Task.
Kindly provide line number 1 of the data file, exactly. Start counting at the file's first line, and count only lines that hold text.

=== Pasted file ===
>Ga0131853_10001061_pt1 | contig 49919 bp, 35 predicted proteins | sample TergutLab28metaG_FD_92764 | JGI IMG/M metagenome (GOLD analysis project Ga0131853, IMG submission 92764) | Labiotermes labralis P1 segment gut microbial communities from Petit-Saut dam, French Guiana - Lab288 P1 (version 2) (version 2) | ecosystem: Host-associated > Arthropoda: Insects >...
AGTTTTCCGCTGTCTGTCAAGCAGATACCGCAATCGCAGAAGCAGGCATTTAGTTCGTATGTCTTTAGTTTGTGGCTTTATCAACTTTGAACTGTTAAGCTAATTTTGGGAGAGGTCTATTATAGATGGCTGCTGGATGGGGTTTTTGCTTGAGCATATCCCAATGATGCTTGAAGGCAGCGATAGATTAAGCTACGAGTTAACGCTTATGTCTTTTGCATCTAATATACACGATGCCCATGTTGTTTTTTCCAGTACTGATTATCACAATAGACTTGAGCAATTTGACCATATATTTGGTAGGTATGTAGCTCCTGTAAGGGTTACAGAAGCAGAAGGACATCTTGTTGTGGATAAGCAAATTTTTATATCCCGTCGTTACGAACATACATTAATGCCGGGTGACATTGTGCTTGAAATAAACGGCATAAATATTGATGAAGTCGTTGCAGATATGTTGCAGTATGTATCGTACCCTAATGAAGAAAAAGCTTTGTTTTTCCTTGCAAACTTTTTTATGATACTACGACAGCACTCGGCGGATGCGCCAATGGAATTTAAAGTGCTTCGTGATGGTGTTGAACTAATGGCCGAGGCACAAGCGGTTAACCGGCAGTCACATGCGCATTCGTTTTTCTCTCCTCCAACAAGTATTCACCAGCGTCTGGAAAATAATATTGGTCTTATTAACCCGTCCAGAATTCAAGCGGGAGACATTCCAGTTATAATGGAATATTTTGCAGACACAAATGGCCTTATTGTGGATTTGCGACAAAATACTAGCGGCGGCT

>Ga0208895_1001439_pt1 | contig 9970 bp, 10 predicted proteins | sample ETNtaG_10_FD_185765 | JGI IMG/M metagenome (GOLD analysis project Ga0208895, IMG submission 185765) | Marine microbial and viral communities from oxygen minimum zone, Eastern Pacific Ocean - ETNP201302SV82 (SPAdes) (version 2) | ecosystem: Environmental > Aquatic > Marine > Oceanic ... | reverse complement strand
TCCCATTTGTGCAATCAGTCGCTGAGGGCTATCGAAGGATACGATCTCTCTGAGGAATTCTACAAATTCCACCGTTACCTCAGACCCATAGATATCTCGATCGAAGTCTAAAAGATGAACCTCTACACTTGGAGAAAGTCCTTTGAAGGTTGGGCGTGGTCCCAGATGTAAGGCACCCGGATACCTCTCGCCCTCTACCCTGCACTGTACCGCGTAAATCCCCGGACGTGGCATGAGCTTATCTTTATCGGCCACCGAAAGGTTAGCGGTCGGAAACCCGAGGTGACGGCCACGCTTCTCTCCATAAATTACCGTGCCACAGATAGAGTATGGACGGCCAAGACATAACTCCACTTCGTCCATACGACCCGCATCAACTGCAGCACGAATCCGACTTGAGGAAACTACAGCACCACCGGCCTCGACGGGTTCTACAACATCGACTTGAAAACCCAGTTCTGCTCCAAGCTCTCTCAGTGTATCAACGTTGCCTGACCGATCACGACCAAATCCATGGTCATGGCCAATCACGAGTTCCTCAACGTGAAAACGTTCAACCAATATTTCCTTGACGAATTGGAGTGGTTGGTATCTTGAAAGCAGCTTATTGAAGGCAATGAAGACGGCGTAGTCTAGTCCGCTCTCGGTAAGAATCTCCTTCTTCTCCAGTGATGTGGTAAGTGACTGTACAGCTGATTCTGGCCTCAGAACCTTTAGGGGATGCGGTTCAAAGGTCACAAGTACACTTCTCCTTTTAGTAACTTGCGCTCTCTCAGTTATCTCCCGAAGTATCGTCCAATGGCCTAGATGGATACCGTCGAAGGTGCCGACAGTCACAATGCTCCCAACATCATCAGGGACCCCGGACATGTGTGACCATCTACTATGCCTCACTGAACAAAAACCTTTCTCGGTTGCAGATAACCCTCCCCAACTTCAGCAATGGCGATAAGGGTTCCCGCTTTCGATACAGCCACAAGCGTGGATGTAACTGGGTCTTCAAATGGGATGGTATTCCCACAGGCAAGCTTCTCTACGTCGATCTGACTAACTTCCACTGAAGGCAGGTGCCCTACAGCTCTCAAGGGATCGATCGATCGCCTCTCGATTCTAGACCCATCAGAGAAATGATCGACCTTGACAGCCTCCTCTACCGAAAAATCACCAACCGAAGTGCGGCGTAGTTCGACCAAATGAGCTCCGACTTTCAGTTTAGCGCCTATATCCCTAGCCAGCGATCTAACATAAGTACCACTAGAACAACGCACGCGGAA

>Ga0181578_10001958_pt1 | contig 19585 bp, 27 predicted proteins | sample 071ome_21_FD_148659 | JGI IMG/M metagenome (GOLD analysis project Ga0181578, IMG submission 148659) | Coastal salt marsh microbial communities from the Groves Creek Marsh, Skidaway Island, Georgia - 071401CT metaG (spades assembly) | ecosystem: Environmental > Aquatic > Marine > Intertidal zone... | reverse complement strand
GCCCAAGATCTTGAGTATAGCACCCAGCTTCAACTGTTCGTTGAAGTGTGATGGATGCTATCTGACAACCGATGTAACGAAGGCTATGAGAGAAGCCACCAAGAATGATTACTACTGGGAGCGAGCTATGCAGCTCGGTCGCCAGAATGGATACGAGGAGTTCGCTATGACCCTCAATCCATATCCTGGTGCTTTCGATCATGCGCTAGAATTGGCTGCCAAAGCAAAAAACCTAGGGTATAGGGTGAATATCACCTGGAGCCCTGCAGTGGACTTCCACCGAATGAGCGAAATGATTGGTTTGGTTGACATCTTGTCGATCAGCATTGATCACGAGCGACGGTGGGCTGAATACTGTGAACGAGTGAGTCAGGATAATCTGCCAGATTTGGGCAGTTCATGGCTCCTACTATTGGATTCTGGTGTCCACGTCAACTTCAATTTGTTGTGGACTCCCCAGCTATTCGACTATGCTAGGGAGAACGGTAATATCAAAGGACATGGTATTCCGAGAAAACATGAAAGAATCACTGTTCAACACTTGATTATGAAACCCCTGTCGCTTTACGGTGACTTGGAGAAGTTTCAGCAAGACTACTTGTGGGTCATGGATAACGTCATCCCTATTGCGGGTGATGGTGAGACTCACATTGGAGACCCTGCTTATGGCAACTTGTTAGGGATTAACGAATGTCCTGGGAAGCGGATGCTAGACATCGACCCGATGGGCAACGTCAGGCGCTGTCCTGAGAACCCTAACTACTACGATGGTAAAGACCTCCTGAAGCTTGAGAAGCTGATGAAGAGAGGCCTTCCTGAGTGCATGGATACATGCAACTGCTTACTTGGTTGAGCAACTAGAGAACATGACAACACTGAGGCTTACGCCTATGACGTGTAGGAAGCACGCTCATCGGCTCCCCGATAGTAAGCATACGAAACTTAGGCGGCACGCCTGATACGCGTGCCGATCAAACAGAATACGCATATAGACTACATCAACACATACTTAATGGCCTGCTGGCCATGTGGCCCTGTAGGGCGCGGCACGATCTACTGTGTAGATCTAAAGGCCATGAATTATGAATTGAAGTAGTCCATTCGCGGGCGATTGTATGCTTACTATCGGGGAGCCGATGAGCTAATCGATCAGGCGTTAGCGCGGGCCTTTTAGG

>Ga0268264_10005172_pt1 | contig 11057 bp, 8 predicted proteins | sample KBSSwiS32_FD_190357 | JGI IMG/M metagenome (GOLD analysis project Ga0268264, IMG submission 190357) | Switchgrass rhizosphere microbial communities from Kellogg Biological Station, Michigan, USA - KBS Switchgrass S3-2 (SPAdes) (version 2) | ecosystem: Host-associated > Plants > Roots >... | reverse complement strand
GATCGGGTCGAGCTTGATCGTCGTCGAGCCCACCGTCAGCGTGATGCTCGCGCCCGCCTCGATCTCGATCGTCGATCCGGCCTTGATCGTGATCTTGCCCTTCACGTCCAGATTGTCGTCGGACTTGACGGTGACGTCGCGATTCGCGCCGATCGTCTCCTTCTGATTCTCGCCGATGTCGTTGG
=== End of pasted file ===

>Ga0131853_10001061_pt1 | contig 49919 bp, 35 predicted proteins | sample TergutLab28metaG_FD_92764 | JGI IMG/M metagenome (GOLD analysis project Ga0131853, IMG submission 92764) | Labiotermes labralis P1 segment gut microbial communities from Petit-Saut dam, French Guiana - Lab288 P1 (version 2) (version 2) | ecosystem: Host-associated > Arthropoda: Insects >...